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Jan 10

Never Give Up: Two-legged dog brings hope to human beings

Posted by Cathy in puppy , mental health , hope , give up , faith , Dog , army


          Walking with Faith. It’s not an easy thing to do, especially when Faith is a two-legged dog. The eight years old Labrador-Chow mix inspires hugs, smiles and even tears, hobnobs with celebrities, jet sets around the world and has even been made an honorary sergeant in the U.S. Army.

          Faith’s owner, Jude Stringfellow told us, “She’s an inspiration!” Faith, who was brown without front legs in 2002, was rescued by Stringfellow and her husband. After Stringfellow knew the fact that Faith couldn’t be fixed, she was so disappointed. However, she never gave up and Stringfellow thought they could help the dog even though she couldn’t be cured. At the beginning, they Stringfellow had to carry Faith to keep her off her chest and chin, but with peanut butter and practice, Faith learned to walk on her two hind legs. Stringfellow taught Faith to walk by luring her with spoons of peanut butter. Since then, Faith has been on “The Oprah Show” and has rubbed paws with celebrities including Lindsay Lohan, Samuel L. Jackson and Ozzy Osbourne.

          Faith is also a regular at U.S. Army bases and military hospitals, lifting the spirits of wounded troops and veterans, for which she was named an honorary E-4 Army sergeant.

Jun 25

Mental Health Help for Inmates: The Basics

Posted by MaxWeb65 in treatment , Prison , mental health , Inmates , Depression


Statistics show that mental health issues plague prison inmates on a much higher level than the general population.  Additionally, inmates suffering from mental health issues tend to spend a much longer time in jail and actually receive the least amount of help needed in order to keep them from ever being incarcerated again.  These conditions create a revolving door effect where the inmates most in need for help are often the ones who return to prison.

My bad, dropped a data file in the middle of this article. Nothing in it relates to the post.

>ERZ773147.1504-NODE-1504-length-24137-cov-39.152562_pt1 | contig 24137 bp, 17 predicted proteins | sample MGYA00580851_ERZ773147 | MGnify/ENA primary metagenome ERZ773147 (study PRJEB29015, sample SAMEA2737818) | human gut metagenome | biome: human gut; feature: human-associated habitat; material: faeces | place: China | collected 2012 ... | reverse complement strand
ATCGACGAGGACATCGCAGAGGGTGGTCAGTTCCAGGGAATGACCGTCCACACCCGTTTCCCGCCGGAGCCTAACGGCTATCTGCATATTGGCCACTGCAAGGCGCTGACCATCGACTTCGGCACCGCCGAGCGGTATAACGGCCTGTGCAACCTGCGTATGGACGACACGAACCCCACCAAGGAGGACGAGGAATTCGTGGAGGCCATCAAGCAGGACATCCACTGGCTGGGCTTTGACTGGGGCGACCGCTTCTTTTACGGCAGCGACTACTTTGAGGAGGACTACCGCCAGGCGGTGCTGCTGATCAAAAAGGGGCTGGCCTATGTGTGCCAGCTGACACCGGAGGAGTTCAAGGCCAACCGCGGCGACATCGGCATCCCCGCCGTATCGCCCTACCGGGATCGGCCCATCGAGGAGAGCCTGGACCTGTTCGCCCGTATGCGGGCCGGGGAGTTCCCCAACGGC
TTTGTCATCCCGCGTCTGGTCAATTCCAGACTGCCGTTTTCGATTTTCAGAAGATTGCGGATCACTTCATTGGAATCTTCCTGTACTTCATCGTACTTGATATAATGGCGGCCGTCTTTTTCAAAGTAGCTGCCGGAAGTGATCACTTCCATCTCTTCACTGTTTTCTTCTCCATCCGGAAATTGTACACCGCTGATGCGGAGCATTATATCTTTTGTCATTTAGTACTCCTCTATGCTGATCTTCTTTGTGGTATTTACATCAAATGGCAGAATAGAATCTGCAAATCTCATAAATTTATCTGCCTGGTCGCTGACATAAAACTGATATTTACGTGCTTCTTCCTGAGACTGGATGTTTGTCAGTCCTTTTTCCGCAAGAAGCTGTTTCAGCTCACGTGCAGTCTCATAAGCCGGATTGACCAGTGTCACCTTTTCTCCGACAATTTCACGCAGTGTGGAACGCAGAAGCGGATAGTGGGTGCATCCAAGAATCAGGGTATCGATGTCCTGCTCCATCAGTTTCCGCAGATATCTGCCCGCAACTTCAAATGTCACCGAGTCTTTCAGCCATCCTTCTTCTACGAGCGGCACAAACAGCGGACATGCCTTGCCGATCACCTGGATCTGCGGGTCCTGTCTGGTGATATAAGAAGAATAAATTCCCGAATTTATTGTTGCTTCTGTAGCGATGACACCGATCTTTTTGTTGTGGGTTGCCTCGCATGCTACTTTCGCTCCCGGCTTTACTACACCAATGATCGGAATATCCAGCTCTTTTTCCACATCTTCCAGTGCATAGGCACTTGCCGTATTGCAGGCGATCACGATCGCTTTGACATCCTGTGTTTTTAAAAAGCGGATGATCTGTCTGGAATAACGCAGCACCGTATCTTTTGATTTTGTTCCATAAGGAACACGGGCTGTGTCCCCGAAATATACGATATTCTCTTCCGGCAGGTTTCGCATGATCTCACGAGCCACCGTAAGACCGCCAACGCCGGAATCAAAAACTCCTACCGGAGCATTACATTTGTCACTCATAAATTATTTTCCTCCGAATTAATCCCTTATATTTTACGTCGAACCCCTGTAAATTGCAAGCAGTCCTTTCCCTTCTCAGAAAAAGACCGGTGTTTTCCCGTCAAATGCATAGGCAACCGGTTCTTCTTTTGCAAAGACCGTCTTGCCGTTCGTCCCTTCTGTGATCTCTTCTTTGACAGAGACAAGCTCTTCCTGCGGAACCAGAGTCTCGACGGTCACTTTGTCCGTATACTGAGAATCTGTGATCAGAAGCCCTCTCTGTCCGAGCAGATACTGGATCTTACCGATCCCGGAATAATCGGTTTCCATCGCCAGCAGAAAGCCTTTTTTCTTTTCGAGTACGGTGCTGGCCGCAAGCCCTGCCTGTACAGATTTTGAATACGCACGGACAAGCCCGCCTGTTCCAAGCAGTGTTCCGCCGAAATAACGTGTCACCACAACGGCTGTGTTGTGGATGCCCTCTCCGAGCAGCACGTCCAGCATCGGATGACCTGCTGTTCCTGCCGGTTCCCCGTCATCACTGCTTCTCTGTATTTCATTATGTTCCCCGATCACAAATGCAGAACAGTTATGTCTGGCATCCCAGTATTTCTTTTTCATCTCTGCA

Why then does this cyclical process happen? Doesn’t the law guarantee inmates adequate treatment to address their mental health needs?  The answer lies in the fact that these mentally ill inmates are not medicated and thus, understanding their basic rights is nearly impossible.  Inevitably, this leads to our current situation where prisons house more of our mentally ill than hospitals do.  According to the National Sheriffs’ Association, 3.2 times more mentally ill persons are incarcerated rather than receiving treatment at a hospital.  Coupled with the fact that incarcerating an individual is much more costly than providing mental health treatment, it could be said that we’re facing a major crisis.

Jun 16

mental health is all in your head people!

Posted by Rosenfeld in mental health


Schizophrenia, depression, bi-polar disorder. These are all examples of so-called mental health disorders, as classified by psychiatrists and psychologists worldwide. But do these “disorders” actually exist?

Organizations like the American Psychiatric Association and the National Institute of Mental Health tell us that they do. So does an organization affectionately called MAPS, or Multidisciplinary Association for Psychedelic Studies. MAPS seeks to use psychedelic drugs to treat mental health disorders, such as anxiety and depression. I say BULLSHIT. While it remains questionable if any of these disorders actually exist, it becomes even less believable when psychedelics are assigned to cure them. MDMA is being researched to treat post-traumatic stress disorder, LSD for severe anxiety, and medical marijuana for various other disorders. These drugs can all be found in my college roommate’s sock drawer, how are they supposed to cure mental health diseases? MDMA, which induces euphoria, is an extremely dangerous drug which can potentially harm the central nervous system. How can a drug that is most often found in techno clubs be useful for curing depression? Coming down from MDMA makes you depressed and sick. Just ask my roommate, he’ll tell you how he never thought he’d see sunshine again.